You can buy the book on Amazon in both print and digital formats. The (cheaper!) digital copy can be read on any device if you download the free Kindle reading app. It’s easy to have a lesson planning tool at your fingertips anywhere you go. And it’s the perfect tool to go along with this ESL speaking lesson plan template.
Check out 39 No-Prep/Low-Prep ESL Speaking Activities for yourself on Amazon:
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Where to Stay in Sabah: Shangri-La’s Rasa Ria Resort Kota Kinabalu
Shangri-La’s Rasa Ria Resort & Spa in Kota Kinabalu (Malaysian Borneo) is the ideal place to stay in Sabah. Just outside of the city, it offers something for couples (read: adults only) and families alike! I could live very happily at Shangri-La’s Rasa Ria Resort & Spa, Kota Kinabalu on the giant, private Pantai Dalit Beach. As media taking part in their “Day in Paradise” package, I was invited to check out a couple of the calm, but still majestic, rooms on each side of the property.
Getting to Shangri-La Rasa Ria Resort
Kota Kinabalu City itself isn’t very big. Shangri-La’s Rasa Ria Resort says it’s located about 40 minutes from Kota Kinabalu International Airport and 35 minutes from KK City’s downtown core. Getting to the property from my first accommodations in Sabah took about half an hour, and the way back didn’t feel very long at all as I was in good company. These estimates are surely with traffic, which I hear can get pretty bad, but was fine throughout my entire stay.
Each Malaysian-themed room is surrounded by 400 acres of tropical forest. Many offer a spectacular beachfront view, as well. The resort offers an eco-friendly championship golf course and Spa at Dalit Bay which welcome you to the grounds. I spent the morning touring the property and even got to spend some time at the Shangri-La’s private beach – which was empty since everyone was either at the pool or on an excursion. The resort also has a Nature Interpretation Centre and Nature Reserve which I got to visit on my Day in Paradise experience. While the only wildlife I got to visit during my stay was a little garden snake, we had a great hike and I got to see some birds of prey flying free.
Playing at Shangri-La’s Rasa Ria Resort
There are a plethora of ways to keep busy at Shangri-La’s Rasa Ria Resort. The wall of activities was full of exciting events the day I spent there, and I could have played for a week and still never have experienced it all! The wide variety of recreation facilities include:
• The Spa at Dalit Bay
• 18-hole championship golf course, club house, putting green and driving range
• Shangri-La’s Rasa Ria Resort’s own nature reserve featuring native animals and plants
• Free-form swimming pool with children’s pool
• Water sport activities, fishing, and river boat tours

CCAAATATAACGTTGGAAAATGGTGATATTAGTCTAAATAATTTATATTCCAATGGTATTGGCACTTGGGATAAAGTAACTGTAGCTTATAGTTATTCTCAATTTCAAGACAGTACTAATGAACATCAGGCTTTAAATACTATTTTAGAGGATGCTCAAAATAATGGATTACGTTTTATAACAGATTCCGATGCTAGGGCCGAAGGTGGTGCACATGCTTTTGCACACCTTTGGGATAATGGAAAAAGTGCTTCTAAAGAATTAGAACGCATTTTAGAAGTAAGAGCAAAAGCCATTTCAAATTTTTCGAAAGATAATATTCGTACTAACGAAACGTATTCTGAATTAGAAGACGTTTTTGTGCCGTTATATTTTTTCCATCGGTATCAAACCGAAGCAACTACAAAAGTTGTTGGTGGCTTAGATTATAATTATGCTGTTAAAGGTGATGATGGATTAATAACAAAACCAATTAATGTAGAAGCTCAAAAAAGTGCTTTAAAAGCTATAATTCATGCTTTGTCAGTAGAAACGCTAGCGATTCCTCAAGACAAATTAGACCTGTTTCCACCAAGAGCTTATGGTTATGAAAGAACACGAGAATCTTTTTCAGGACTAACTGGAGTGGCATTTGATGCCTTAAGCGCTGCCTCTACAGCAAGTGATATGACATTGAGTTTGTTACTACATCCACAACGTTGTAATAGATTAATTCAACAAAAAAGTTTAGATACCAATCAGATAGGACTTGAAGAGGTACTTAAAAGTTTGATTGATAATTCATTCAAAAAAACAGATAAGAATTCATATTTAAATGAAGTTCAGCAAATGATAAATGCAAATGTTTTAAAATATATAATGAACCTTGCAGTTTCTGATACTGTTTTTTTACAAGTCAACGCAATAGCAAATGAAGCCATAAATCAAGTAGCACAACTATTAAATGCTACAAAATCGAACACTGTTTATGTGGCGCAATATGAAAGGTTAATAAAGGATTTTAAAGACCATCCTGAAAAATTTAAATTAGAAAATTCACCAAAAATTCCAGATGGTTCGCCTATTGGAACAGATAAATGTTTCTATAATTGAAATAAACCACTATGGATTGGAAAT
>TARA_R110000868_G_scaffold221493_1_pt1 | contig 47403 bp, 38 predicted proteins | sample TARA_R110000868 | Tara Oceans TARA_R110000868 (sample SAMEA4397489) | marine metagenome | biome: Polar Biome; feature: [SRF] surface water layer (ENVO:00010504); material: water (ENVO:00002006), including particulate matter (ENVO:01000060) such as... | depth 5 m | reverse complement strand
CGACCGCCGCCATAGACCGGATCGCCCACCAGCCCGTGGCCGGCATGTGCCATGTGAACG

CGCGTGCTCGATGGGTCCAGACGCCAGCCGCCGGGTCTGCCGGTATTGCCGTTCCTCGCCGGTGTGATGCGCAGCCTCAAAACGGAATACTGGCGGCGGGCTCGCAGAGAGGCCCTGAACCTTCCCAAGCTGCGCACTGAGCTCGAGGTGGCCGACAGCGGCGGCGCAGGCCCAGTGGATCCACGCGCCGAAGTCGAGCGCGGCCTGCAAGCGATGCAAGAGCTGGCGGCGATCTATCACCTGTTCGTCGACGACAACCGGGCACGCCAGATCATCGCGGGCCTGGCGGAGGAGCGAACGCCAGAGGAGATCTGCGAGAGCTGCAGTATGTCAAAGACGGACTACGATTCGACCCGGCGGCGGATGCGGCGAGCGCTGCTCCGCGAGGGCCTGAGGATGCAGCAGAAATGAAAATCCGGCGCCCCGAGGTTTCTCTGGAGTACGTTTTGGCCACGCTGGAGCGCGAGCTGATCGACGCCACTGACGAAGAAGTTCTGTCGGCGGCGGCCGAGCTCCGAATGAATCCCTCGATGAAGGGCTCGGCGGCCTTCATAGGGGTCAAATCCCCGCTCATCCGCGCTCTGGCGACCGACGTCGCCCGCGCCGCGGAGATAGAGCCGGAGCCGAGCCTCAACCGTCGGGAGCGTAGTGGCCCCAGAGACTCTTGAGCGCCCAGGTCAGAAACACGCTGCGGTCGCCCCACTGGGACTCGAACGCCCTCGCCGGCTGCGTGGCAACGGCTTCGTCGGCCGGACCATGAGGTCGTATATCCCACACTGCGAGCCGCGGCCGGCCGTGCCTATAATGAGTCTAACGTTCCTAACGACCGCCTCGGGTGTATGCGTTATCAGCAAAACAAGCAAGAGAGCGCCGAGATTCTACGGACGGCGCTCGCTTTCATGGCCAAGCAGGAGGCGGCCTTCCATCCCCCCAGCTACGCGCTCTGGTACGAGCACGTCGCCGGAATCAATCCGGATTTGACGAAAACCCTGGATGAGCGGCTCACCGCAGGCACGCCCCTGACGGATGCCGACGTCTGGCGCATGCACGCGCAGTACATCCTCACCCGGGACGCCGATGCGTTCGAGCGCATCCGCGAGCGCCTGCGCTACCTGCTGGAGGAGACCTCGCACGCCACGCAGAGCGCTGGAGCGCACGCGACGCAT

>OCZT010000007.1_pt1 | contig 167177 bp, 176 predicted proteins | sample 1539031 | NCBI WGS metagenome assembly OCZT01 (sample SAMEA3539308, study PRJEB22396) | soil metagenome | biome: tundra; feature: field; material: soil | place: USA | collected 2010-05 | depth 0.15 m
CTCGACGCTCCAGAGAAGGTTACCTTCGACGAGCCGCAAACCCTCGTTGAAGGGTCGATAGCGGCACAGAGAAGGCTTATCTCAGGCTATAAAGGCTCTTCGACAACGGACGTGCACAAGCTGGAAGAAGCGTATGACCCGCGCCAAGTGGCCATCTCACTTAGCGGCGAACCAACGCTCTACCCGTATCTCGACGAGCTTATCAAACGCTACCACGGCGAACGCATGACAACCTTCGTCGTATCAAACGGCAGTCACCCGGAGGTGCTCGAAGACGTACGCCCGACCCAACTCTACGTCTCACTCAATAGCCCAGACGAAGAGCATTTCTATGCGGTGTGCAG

• Health club with gymnasium and reflexology treatments
• Horseback riding, cycling, nature walks and tree-top canopy
• A floodlit tennis court
• Tours to Mount Kinabalu, jungle treks, and wildlife reserves
• White-water rafting (seasonal)
• Summit breakfast
• Wall climbing
“You decide to go horse riding today. Don’t forget about deep sea fishing tomorrow. Even the kids have their own fun club. And the more adventurous ones get to help the rangers look after the animals in the resort’s care. Twilight happens all too soon. But with sunset cocktails and dinner in a beach-side gazebo served by your own private butler, you don’t really mind.”
Dining at Shangri-La’s Rasa Ria Resort
Shangri-La’s Rasa Ria Resort has a mix of 9 cafes, lounges, bars, and restaurants each with a different theme and atmosphere. You could feel like you’re dining at a different place on the island for every meal without ever leaving the property. I was on the go throughout my whole day in paradise and still managed to enjoy some amazing eats!
I enjoyed and incredible beef rendang at Tepi Laut Makan Street – a 220 seat restaurant in the Garden Wing serving local hawker specialties. I had a rum cocktail in a coconut at the Sampan Bar – a 60 seat Beachfront bar serving cocktails and other beverages.
We ordered the entire menu and got curried away at Naan, Flavours of India – a 95 seat modern Indian restaurant in the Garden Wing boasting plenty of awards for its North Indian cuisine. More on how I indulged in my next article on Shangri-La’s Rasa Ria Resort and my experiences on my Day in Paradise – stay tuned!
Garden Wing Rooms at Shangri-La’s Rasa Ria Resort
Since the Garden Wing is closer to the lobby and activities at Shangri-La’s Rasa Ria Resort, it tends to be a little more popular with families. There are 326 guestrooms in the Garden Wing each overlooking the forest, garden or sea. Garden Wing rooms include complimentary breakfast at Coffee Terrace, too!
Ocean Wing Rooms at Shangri-La’s Rasa Ria Resort
The Ocean Wing rooms at Shangri-La’s Rasa Ria Resort in Kota Kinabalu are absolutely worth the little extra spend. The rooms are removed from the hustle and bustle of the lobby and the bars and lounges. There’s a pool right outside your balcony and the sprawling private beach not far away. The rooms are larger and far more impressive for a number of reasons.
My primary reason for loving the Ocean Wing was the massive balcony with Jacuzzi. Rumour has it they’ll do it up as a “bath indulgence” with epsom salts, bubble bath, or even rose petals once throughout your stay. The walk-in closet, mammoth bathroom (with L’Occitane en Provence toiletries), and complimentary mini-bar didn’t hurt!